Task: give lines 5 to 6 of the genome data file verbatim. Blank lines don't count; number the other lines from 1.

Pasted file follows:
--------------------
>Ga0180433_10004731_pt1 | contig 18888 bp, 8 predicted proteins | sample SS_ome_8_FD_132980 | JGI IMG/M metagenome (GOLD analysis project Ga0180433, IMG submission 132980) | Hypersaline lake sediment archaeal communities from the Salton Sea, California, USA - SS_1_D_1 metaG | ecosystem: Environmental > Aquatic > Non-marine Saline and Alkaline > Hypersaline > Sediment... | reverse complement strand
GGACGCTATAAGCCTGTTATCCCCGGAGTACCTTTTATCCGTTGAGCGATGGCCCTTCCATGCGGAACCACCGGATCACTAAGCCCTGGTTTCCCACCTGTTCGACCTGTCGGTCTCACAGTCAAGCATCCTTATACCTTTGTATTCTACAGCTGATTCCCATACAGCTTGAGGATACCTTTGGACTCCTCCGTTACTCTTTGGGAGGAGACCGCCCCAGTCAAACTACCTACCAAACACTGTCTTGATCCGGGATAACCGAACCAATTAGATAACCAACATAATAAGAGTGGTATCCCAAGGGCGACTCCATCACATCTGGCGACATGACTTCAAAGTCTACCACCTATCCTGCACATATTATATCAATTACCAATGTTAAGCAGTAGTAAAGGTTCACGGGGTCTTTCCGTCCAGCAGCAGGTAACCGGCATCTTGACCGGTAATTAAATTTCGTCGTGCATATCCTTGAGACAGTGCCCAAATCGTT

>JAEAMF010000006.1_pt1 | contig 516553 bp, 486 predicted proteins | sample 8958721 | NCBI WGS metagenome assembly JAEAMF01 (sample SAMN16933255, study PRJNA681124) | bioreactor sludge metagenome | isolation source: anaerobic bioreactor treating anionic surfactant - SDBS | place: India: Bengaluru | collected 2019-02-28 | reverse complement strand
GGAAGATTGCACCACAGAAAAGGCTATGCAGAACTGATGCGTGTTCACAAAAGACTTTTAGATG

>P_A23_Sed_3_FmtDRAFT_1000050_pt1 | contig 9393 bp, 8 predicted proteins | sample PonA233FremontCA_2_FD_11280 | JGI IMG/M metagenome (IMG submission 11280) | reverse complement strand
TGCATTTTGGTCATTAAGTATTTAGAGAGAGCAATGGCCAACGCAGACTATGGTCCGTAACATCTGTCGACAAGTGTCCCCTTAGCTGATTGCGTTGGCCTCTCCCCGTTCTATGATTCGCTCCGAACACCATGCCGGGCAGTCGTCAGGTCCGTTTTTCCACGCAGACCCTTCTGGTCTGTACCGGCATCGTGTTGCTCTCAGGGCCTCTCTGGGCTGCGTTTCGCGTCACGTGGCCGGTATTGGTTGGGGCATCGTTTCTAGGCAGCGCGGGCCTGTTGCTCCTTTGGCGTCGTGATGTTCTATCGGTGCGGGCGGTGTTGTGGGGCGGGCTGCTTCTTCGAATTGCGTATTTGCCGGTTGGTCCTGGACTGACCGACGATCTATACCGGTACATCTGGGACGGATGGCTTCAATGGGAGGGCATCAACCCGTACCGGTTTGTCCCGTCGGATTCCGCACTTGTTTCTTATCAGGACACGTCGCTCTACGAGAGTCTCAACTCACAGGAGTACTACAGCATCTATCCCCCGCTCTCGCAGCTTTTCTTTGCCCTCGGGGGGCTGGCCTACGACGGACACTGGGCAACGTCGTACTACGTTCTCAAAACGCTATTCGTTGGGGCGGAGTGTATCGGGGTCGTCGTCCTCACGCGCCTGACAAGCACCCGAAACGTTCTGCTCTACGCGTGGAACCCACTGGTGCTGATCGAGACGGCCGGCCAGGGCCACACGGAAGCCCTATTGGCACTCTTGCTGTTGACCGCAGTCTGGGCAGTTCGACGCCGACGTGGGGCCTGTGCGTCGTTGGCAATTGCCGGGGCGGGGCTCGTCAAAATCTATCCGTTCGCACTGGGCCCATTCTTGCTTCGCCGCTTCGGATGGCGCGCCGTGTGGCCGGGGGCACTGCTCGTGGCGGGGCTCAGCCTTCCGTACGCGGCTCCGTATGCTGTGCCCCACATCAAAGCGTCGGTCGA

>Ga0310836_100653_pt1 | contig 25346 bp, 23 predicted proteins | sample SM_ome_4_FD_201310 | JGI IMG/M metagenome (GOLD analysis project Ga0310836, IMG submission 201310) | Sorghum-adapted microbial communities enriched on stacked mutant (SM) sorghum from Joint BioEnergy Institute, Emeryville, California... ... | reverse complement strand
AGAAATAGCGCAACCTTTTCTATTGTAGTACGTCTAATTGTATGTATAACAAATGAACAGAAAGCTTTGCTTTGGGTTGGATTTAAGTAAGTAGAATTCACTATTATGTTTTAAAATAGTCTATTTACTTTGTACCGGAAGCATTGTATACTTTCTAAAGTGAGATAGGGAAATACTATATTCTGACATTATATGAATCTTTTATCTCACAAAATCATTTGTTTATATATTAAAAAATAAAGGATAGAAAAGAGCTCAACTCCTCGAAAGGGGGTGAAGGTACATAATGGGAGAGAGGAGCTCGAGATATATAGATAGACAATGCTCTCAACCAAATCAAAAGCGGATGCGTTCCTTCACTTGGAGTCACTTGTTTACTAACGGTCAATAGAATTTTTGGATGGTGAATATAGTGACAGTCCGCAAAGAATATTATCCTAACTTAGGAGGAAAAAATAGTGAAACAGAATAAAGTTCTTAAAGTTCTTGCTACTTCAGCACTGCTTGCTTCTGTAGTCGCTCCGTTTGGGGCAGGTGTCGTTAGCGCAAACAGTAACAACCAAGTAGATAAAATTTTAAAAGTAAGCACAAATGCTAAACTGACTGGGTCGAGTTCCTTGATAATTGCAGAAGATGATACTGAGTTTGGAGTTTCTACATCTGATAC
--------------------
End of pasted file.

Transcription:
>P_A23_Sed_3_FmtDRAFT_1000050_pt1 | contig 9393 bp, 8 predicted proteins | sample PonA233FremontCA_2_FD_11280 | JGI IMG/M metagenome (IMG submission 11280) | reverse complement strand
TGCATTTTGGTCATTAAGTATTTAGAGAGAGCAATGGCCAACGCAGACTATGGTCCGTAACATCTGTCGACAAGTGTCCCCTTAGCTGATTGCGTTGGCCTCTCCCCGTTCTATGATTCGCTCCGAACACCATGCCGGGCAGTCGTCAGGTCCGTTTTTCCACGCAGACCCTTCTGGTCTGTACCGGCATCGTGTTGCTCTCAGGGCCTCTCTGGGCTGCGTTTCGCGTCACGTGGCCGGTATTGGTTGGGGCATCGTTTCTAGGCAGCGCGGGCCTGTTGCTCCTTTGGCGTCGTGATGTTCTATCGGTGCGGGCGGTGTTGTGGGGCGGGCTGCTTCTTCGAATTGCGTATTTGCCGGTTGGTCCTGGACTGACCGACGATCTATACCGGTACATCTGGGACGGATGGCTTCAATGGGAGGGCATCAACCCGTACCGGTTTGTCCCGTCGGATTCCGCACTTGTTTCTTATCAGGACACGTCGCTCTACGAGAGTCTCAACTCACAGGAGTACTACAGCATCTATCCCCCGCTCTCGCAGCTTTTCTTTGCCCTCGGGGGGCTGGCCTACGACGGACACTGGGCAACGTCGTACTACGTTCTCAAAACGCTATTCGTTGGGGCGGAGTGTATCGGGGTCGTCGTCCTCACGCGCCTGACAAGCACCCGAAACGTTCTGCTCTACGCGTGGAACCCACTGGTGCTGATCGAGACGGCCGGCCAGGGCCACACGGAAGCCCTATTGGCACTCTTGCTGTTGACCGCAGTCTGGGCAGTTCGACGCCGACGTGGGGCCTGTGCGTCGTTGGCAATTGCCGGGGCGGGGCTCGTCAAAATCTATCCGTTCGCACTGGGCCCATTCTTGCTTCGCCGCTTCGGATGGCGCGCCGTGTGGCCGGGGGCACTGCTCGTGGCGGGGCTCAGCCTTCCGTACGCGGCTCCGTATGCTGTGCCCCACATCAAAGCGTCGGTCGA